For instance:

Jensen’s submission to the penalty hearing was that he was introduced to the parents by Derek Balogh and that the parents were Balogh’s clients.

Jensen’s affidavit claimed he did not prepare ‘the affidavit referred to in the plaintiff’s evidence, as that document was prepared by Derek Balogh’.

Lolita Gunning (friend of Jensen) said that she observed Mr Balogh in Mr Jensen’s office using his computers and that he would dictate to Mr Jensen because Mr Jensen had trouble structuring sentences. She said she felt that Mr Balogh ‘was using and abusing [Mr Jensen’s] generosity’.

Ms Summers (friend of Jensen) maintained that Mr Jensen’s ‘situation’ with the VLSB and the HCC were ‘orchestrated’ by certain individuals including Mr Balogh. Mr Balogh was in Mr Jensen’s office using his equipment and computers almost every day. ‘Because of [Mr Jensen’s] gentle nature he would not say anything & he was used & abused by them all. Derek Balogh in particular controlled, manipulated & abused [Mr Jensen’s] kindness in the past’.

The sentencing document references Derek Balogh 35 times but because Jensen had failed to mention Derek’s involvement in the contempt hearing, the magistrate largely disregarded his involvement. Could it be that Derek was the person “helping” Dennis Jensen prepare for his liability hearing, and someone else had helped Jensen prepare for the sentencing hearing?

The judgement of the court was:

(a) Mr Jensen is convicted of criminal contempt of court.

(b) He is sentenced to 3 months’ imprisonment, wholly suspended for a period of 12 months.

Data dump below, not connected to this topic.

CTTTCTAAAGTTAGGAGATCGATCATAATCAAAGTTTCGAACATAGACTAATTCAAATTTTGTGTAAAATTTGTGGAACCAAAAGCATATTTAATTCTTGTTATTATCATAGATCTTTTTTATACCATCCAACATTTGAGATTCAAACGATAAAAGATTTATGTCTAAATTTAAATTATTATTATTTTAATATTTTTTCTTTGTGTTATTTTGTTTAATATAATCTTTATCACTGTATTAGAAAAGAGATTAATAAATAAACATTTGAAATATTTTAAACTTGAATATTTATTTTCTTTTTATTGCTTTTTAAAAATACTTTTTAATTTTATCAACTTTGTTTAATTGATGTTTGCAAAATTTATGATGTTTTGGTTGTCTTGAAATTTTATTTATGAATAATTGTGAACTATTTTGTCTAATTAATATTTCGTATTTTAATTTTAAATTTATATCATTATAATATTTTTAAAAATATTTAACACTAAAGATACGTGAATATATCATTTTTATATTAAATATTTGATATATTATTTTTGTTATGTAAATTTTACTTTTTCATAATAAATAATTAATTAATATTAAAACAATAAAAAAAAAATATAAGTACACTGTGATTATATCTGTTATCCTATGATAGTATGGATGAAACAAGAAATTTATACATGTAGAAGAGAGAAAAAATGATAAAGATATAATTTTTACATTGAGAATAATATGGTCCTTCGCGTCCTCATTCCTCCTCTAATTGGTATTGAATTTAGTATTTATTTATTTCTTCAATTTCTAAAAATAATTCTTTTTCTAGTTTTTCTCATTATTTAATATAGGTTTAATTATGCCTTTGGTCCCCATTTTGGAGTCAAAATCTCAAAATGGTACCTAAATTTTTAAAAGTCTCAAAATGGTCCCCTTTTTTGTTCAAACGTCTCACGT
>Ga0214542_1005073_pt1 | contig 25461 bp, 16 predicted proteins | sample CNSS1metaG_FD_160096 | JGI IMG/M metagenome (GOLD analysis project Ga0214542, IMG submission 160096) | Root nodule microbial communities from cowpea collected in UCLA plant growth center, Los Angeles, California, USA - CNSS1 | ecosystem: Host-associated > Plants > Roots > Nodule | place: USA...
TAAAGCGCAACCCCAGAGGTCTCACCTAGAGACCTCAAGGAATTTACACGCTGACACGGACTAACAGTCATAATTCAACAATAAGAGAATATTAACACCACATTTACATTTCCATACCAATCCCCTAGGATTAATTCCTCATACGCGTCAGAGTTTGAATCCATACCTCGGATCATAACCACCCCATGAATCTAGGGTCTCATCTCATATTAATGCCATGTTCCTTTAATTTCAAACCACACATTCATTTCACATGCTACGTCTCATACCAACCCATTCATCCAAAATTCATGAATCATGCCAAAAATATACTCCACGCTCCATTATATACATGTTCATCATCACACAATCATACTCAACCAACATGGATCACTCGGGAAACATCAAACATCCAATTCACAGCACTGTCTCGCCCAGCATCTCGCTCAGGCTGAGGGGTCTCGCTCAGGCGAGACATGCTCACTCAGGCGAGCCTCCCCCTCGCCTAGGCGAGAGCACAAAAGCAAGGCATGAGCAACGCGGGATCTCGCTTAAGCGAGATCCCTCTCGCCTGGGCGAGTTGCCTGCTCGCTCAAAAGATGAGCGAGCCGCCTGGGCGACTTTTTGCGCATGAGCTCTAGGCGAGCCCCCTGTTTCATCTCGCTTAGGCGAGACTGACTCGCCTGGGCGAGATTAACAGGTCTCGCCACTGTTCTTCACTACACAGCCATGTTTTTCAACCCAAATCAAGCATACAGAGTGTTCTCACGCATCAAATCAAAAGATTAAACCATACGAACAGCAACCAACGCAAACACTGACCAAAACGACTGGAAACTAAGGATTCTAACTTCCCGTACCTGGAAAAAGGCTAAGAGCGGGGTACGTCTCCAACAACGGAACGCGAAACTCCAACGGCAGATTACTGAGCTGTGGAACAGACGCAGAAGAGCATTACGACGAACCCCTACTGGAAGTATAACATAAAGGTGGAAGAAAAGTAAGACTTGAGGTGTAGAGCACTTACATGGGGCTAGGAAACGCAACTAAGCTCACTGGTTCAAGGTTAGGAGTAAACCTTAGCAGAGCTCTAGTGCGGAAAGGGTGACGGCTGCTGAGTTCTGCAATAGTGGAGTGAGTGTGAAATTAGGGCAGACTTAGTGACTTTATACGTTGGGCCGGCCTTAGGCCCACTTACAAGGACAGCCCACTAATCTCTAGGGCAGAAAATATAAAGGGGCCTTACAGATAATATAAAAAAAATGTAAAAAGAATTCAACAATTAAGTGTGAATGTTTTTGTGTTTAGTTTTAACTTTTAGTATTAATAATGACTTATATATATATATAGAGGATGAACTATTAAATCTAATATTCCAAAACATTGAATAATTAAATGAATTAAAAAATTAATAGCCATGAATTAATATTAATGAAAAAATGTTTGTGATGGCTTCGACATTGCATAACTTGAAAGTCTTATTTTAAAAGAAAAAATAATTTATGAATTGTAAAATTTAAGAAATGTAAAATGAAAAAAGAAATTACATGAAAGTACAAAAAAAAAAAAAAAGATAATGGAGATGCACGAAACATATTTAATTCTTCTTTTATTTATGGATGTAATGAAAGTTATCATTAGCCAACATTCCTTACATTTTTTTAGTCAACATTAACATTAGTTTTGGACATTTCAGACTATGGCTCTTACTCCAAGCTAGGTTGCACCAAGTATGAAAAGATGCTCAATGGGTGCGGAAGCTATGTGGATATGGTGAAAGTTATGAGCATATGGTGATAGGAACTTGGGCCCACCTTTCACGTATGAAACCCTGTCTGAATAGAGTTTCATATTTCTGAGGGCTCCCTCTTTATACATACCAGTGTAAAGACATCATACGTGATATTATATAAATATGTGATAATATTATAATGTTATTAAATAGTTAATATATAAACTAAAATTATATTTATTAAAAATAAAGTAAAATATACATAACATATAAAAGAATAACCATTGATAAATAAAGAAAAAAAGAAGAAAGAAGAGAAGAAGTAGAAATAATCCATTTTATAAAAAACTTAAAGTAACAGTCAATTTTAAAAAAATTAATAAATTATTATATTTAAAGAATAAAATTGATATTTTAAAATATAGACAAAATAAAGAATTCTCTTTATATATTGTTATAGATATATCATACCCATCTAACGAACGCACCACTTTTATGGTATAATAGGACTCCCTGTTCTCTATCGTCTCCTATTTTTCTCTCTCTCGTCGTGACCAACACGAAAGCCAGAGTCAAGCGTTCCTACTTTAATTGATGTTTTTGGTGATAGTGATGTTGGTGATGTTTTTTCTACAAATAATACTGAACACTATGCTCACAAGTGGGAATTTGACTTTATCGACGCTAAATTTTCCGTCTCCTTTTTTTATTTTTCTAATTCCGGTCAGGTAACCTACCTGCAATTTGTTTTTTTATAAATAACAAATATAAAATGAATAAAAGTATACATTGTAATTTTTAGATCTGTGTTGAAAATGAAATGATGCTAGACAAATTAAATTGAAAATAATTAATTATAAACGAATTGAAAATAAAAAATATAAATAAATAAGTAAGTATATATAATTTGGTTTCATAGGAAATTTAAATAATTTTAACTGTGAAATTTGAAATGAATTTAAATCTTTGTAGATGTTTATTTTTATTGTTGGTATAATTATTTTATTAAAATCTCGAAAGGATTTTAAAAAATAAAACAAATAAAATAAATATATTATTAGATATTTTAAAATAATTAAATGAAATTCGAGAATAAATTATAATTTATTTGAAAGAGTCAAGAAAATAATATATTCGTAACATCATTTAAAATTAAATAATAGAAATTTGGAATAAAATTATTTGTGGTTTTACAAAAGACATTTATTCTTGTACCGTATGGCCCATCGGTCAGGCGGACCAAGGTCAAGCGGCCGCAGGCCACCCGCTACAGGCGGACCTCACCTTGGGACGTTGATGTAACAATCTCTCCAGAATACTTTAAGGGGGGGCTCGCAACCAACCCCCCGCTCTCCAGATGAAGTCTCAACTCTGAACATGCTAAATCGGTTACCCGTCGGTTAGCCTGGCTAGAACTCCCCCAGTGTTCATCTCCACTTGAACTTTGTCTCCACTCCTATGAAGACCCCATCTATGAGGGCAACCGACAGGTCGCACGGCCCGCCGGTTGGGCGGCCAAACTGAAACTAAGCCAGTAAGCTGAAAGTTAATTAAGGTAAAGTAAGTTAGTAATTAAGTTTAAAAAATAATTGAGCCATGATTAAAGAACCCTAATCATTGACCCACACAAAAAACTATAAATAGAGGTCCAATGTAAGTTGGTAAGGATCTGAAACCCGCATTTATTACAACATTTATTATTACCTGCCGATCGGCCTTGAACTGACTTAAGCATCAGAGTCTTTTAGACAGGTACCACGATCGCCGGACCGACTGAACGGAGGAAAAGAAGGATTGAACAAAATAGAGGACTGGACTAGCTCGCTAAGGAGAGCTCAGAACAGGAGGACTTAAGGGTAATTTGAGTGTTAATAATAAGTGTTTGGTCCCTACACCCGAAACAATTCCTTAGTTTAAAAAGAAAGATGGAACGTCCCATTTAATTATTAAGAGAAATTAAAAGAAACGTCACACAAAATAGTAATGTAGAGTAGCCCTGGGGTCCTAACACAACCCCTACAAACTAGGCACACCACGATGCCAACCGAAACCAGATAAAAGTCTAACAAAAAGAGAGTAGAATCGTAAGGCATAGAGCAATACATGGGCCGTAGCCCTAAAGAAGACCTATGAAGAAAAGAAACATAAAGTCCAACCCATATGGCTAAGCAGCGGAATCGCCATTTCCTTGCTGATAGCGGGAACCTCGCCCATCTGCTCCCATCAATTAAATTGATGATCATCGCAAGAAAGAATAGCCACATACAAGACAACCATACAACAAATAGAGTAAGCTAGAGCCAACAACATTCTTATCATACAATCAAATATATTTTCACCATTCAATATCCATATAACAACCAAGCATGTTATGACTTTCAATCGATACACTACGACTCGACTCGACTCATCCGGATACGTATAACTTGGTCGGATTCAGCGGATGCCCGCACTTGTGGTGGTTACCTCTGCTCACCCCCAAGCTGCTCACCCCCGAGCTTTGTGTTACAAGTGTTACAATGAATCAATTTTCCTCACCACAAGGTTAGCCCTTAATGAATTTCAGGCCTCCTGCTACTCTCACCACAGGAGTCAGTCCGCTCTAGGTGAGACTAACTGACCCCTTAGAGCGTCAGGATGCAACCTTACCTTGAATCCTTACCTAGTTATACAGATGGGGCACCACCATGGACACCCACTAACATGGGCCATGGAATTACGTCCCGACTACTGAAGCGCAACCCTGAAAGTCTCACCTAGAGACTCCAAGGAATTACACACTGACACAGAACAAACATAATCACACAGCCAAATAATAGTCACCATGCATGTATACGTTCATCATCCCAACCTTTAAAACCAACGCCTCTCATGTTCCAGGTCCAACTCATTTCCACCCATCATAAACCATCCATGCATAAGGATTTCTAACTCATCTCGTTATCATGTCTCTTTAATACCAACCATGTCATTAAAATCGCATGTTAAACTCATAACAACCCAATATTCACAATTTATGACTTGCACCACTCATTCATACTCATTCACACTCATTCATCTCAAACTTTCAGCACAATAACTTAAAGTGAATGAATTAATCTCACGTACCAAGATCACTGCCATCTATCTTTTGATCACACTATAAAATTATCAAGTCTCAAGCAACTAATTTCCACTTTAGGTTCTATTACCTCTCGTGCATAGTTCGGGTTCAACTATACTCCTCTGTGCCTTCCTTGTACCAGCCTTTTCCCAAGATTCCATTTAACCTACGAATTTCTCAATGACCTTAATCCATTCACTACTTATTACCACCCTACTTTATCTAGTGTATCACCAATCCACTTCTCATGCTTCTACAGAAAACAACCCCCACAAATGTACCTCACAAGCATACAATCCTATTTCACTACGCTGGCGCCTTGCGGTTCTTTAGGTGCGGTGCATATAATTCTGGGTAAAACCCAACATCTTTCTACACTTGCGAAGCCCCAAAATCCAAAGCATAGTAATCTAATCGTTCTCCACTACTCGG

(c) Mr Jenson pay the VLSB’s costs to be assessed on an indemnity basis.

But What about Spiros?

Channel 9’s A Current Affair was there to try to interview Dennis Jensen upon leaving the court after sentencing. Guess who was there with Dennis?

Spiros’ involvement with the preparation of Jensen’s evidence presented at the sentencing hearing is unknown but Jensen did have assistance from a “Mackenzie friend” and Spiros can be clearly seen in the video as part of the Jensen group as he leads the them away from the courthouse along with Cal Jenson (Dennis’ son), Dennis and others.

Spiros has also not been seen on Derek Balogh’s Zoom meetings for many months. It is probably safe to assume that Spiros was the McKenzie Friend who assisted Jensen with the written submissions and fresh affidavits that attempted to throw Derek Balogh under the bus (where he probably belonged).

what is Dennis up to now?

Undeterred, Dennis is now running a website that supposedly helps companies work out if they have been paying too much in Workcover insurance premiums. It is unclear how a man who claimed in court that he could “hardly read or write” would run such a business. A Dunn and Bradstreet directory page shows the company as having varied interests including “Scientific” and “Accounting”. A website advertising accountants shows the JTA Corporation as being accountants and auditors.

A final Question

How is it that Dennis Jensen has been stopped from being a fake lawyer yet Derek Balogh has not? Anyone familiar with Derek Balogh knows he charges for legal advice, for writing affidavits, for courses in how to win in courts when it comes to fines and council rates. He runs Zoom meetings 3 – 4 nights per week advertising his services, but is always careful to say “I’m not a lawyer”. How can saying “I’m not a lawyer” but then giving legal advice (and charging for it) remove guilt? It’s the same as saying “I’m not violent” and then punching someone on the nose. Just because you say it, doesn’t make it true.

Derek has been reported to Scamwatch and the VLSB many times but as yet no action has been taken. The video below is a recording of a Zoom call where Derek runs mock trails to coach participants into using scripts he has prepared for use in court. He is handing out legal advice and getting paid for it.